- Locus control region
Locus control regions (LCR) are defined by their ability to enhance the expression of linked genes to physiological levels in a tissue-specific and copy number-dependent manner at ectopic
chromatinsites. The concept that developmental and cell lineage-specific regulation of gene expression relies not only on gene-proximal elements such as promoters, enhancers, and silencers, but also on long-range interactions of various cis regulatory elements and dynamic chromatin alterations.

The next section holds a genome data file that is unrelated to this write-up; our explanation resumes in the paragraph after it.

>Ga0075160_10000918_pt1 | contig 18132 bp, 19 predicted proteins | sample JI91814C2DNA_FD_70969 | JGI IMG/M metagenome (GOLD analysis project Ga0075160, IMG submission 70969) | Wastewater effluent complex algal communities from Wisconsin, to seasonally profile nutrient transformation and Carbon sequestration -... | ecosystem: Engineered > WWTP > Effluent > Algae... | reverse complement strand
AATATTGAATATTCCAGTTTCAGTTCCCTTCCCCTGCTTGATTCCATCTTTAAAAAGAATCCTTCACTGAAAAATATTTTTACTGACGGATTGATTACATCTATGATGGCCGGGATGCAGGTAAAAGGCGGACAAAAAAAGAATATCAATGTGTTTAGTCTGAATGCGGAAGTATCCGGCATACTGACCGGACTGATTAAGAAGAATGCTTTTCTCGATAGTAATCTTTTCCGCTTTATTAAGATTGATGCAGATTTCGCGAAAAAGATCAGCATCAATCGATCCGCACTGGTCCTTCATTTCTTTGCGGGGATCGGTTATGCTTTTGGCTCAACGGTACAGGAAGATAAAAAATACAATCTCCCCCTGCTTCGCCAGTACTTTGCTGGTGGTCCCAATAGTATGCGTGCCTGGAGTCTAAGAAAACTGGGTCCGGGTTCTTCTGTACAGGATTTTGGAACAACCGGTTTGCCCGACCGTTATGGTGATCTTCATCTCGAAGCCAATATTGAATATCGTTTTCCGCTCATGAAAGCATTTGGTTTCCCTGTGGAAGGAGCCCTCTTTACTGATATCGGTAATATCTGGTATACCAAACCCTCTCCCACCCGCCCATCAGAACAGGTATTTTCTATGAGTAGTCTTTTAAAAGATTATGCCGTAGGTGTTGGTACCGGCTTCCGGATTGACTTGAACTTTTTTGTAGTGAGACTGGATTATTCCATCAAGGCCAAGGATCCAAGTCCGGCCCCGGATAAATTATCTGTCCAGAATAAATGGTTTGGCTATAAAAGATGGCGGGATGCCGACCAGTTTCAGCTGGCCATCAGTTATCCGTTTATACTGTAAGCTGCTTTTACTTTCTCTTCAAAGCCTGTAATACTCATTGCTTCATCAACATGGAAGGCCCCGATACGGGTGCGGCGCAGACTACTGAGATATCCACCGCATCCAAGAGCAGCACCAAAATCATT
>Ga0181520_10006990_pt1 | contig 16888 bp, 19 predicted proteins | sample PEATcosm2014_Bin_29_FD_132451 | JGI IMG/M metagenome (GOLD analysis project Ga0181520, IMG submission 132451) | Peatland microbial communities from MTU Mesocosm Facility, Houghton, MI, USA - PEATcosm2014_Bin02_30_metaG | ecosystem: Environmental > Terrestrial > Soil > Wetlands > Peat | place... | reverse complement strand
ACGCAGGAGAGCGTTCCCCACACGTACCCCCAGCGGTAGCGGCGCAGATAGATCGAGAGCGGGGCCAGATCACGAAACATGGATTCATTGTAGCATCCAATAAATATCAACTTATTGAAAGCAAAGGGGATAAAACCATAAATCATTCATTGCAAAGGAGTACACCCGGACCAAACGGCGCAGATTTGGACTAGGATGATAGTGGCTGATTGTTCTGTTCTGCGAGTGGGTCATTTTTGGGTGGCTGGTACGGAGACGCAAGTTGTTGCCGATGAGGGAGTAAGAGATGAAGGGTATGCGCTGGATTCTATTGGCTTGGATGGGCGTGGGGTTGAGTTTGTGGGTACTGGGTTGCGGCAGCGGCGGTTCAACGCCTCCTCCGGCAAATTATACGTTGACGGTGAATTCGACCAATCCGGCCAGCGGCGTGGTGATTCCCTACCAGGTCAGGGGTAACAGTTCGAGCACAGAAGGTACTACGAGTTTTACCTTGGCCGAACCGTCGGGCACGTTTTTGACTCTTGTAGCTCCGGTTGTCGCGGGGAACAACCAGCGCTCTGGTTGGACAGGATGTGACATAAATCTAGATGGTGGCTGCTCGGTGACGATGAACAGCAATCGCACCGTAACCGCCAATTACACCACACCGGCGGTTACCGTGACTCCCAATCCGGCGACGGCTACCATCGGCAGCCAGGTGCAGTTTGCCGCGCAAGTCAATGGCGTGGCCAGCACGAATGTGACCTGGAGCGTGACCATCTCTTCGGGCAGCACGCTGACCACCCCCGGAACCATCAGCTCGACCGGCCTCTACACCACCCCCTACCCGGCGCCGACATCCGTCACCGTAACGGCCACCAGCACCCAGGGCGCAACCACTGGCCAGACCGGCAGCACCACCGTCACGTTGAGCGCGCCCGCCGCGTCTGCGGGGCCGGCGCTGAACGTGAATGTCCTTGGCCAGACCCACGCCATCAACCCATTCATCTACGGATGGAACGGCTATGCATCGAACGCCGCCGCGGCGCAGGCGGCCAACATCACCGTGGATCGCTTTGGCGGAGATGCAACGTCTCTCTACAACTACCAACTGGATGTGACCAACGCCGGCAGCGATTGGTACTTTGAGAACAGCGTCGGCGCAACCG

The LCR was identified over 20 years ago. In transgenic mouse studies it was determined that the LCR was required for normal regulation of beta-globin gene expression.Mark B. Gerstein "et al.", "What is a gene, post-ENCODE? History and updated definition," "Genome Research" 17(6) (2007): 669-681] Several models exist for how the LCR exerts its effects on transcription from a distance.
1. Looping model: LCR section of the DNA loops around to different extent over the desired gene of expression, so that the binding site of the transcriptional machinery (proteins) is in physical close proximity to bridge and affect the transcription of that specific gene.
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